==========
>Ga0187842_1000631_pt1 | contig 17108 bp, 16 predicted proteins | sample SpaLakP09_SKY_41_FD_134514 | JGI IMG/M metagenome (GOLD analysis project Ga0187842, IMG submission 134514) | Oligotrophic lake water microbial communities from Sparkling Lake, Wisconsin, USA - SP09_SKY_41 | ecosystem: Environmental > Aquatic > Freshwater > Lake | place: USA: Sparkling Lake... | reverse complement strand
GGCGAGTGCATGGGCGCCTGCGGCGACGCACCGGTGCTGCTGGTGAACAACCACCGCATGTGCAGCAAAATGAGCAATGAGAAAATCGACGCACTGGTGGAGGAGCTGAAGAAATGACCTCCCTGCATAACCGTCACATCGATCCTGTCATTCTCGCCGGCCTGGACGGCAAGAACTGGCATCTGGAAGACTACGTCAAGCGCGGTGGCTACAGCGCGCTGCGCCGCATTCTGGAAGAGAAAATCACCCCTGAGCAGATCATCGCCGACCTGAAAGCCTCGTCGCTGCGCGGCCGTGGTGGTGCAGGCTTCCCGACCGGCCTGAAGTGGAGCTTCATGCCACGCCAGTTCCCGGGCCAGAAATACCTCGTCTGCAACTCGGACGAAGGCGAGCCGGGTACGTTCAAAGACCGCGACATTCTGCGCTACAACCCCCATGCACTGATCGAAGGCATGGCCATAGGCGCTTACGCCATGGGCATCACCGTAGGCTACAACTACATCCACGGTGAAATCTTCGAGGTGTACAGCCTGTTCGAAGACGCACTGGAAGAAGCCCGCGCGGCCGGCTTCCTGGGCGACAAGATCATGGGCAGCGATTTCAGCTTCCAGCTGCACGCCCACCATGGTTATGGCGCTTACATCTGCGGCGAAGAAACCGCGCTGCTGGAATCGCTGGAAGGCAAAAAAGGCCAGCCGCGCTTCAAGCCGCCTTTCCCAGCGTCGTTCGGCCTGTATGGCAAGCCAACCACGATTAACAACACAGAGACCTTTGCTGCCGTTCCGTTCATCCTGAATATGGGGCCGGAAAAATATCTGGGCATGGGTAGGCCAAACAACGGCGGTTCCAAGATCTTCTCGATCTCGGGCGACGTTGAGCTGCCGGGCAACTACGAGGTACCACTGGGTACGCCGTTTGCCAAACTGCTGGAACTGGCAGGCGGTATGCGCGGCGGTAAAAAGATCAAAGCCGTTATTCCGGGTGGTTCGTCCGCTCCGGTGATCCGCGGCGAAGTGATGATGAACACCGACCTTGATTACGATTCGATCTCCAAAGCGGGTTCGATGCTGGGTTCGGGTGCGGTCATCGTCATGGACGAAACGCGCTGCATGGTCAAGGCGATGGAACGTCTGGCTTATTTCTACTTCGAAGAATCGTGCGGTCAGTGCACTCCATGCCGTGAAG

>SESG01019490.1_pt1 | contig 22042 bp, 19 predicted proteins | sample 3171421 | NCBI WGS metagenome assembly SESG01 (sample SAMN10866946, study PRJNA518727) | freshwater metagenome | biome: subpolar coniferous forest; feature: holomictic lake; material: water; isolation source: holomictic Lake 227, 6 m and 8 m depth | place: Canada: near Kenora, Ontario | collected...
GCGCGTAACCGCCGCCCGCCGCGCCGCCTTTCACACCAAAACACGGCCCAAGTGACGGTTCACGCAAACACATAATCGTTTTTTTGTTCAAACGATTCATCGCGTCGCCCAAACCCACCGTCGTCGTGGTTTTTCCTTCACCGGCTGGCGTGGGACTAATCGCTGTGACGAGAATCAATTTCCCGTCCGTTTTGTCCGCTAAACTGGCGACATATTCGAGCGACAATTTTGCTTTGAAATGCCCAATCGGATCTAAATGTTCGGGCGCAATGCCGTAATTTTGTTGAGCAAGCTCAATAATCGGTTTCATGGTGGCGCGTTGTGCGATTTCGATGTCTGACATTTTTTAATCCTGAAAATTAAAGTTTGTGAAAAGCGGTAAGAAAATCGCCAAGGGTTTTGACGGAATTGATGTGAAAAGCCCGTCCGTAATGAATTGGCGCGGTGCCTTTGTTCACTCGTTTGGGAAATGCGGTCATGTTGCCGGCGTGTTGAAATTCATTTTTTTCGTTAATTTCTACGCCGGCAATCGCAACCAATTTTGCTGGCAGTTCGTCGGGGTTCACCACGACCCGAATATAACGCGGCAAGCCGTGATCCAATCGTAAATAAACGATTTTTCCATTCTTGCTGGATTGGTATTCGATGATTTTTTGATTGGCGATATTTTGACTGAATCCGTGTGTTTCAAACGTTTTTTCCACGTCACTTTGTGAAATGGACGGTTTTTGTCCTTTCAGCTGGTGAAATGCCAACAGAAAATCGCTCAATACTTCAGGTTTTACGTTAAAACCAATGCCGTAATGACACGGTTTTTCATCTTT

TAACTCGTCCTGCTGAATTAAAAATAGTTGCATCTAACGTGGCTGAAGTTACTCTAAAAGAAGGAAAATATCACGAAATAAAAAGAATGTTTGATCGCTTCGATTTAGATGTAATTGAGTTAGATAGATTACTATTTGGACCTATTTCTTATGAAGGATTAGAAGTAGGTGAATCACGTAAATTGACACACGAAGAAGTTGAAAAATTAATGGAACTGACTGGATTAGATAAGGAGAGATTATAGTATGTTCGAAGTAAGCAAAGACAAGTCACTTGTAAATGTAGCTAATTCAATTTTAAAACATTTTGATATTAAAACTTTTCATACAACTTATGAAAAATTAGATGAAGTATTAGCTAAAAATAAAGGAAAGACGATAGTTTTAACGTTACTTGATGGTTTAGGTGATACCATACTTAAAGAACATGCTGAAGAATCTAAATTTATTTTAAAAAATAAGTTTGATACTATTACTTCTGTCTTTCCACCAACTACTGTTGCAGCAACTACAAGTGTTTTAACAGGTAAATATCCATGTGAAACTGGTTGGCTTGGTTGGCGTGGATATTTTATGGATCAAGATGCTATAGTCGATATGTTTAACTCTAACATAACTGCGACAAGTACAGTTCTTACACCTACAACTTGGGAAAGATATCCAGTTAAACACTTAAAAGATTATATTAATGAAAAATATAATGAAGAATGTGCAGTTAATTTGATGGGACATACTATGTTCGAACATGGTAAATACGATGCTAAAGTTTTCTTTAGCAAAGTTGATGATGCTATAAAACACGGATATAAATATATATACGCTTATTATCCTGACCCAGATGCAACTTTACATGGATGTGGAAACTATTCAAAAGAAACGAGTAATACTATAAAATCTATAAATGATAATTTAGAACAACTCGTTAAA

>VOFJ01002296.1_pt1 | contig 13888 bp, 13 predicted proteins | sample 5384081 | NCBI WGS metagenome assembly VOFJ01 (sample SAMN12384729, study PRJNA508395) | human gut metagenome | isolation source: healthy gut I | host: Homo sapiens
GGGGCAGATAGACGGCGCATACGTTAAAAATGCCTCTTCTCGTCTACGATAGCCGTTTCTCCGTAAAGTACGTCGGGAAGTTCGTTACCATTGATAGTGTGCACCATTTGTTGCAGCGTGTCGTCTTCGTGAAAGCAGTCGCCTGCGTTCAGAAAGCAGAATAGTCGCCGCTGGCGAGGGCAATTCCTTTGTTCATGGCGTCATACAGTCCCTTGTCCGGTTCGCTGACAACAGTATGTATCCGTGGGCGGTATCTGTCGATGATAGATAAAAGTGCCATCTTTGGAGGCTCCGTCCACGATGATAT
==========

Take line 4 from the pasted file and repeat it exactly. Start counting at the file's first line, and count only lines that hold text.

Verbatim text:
GCGCGTAACCGCCGCCCGCCGCGCCGCCTTTCACACCAAAACACGGCCCAAGTGACGGTTCACGCAAACACATAATCGTTTTTTTGTTCAAACGATTCATCGCGTCGCCCAAACCCACCGTCGTCGTGGTTTTTCCTTCACCGGCTGGCGTGGGACTAATCGCTGTGACGAGAATCAATTTCCCGTCCGTTTTGTCCGCTAAACTGGCGACATATTCGAGCGACAATTTTGCTTTGAAATGCCCAATCGGATCTAAATGTTCGGGCGCAATGCCGTAATTTTGTTGAGCAAGCTCAATAATCGGTTTCATGGTGGCGCGTTGTGCGATTTCGATGTCTGACATTTTTTAATCCTGAAAATTAAAGTTTGTGAAAAGCGGTAAGAAAATCGCCAAGGGTTTTGACGGAATTGATGTGAAAAGCCCGTCCGTAATGAATTGGCGCGGTGCCTTTGTTCACTCGTTTGGGAAATGCGGTCATGTTGCCGGCGTGTTGAAATTCATTTTTTTCGTTAATTTCTACGCCGGCAATCGCAACCAATTTTGCTGGCAGTTCGTCGGGGTTCACCACGACCCGAATATAACGCGGCAAGCCGTGATCCAATCGTAAATAAACGATTTTTCCATTCTTGCTGGATTGGTATTCGATGATTTTTTGATTGGCGATATTTTGACTGAATCCGTGTGTTTCAAACGTTTTTTCCACGTCACTTTGTGAAATGGACGGTTTTTGTCCTTTCAGCTGGTGAAATGCCAACAGAAAATCGCTCAATACTTCAGGTTTTACGTTAAAACCAATGCCGTAATGACACGGTTTTTCATCTTT